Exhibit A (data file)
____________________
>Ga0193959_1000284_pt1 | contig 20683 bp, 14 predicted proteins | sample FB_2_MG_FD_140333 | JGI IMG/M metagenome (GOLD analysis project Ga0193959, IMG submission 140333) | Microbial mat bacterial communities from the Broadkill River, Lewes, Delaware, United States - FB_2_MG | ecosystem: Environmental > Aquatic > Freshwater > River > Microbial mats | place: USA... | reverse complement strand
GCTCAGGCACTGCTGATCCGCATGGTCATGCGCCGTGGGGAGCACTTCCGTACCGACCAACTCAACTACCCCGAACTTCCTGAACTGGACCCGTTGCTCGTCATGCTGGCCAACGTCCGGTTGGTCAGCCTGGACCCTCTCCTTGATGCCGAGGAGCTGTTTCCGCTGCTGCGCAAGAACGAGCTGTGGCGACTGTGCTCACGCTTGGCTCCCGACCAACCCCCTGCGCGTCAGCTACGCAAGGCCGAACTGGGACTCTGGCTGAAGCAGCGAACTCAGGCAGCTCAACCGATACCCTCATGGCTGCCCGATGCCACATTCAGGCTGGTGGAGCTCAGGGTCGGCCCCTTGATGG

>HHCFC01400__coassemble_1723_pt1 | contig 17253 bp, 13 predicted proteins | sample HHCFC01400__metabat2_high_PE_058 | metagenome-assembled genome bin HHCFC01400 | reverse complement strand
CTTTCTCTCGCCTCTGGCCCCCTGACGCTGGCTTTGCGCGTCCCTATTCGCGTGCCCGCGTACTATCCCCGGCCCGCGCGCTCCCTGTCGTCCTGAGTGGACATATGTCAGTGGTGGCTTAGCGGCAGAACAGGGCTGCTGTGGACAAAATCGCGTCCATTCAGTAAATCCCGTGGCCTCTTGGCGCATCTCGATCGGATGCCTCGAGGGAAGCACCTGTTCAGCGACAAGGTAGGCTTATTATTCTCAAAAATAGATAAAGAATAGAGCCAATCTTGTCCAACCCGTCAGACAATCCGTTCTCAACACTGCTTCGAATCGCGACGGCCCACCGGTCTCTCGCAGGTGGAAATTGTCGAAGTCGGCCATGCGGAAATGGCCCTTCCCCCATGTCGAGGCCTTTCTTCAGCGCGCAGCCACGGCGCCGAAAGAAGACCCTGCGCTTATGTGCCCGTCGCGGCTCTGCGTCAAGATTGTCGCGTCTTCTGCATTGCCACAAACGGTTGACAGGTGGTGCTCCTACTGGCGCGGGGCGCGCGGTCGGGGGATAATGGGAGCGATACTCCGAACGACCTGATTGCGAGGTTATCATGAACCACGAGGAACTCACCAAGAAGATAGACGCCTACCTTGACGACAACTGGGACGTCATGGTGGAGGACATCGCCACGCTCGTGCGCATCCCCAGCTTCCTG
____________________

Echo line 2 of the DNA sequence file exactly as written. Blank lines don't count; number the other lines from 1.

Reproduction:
GCTCAGGCACTGCTGATCCGCATGGTCATGCGCCGTGGGGAGCACTTCCGTACCGACCAACTCAACTACCCCGAACTTCCTGAACTGGACCCGTTGCTCGTCATGCTGGCCAACGTCCGGTTGGTCAGCCTGGACCCTCTCCTTGATGCCGAGGAGCTGTTTCCGCTGCTGCGCAAGAACGAGCTGTGGCGACTGTGCTCACGCTTGGCTCCCGACCAACCCCCTGCGCGTCAGCTACGCAAGGCCGAACTGGGACTCTGGCTGAAGCAGCGAACTCAGGCAGCTCAACCGATACCCTCATGGCTGCCCGATGCCACATTCAGGCTGGTGGAGCTCAGGGTCGGCCCCTTGATGG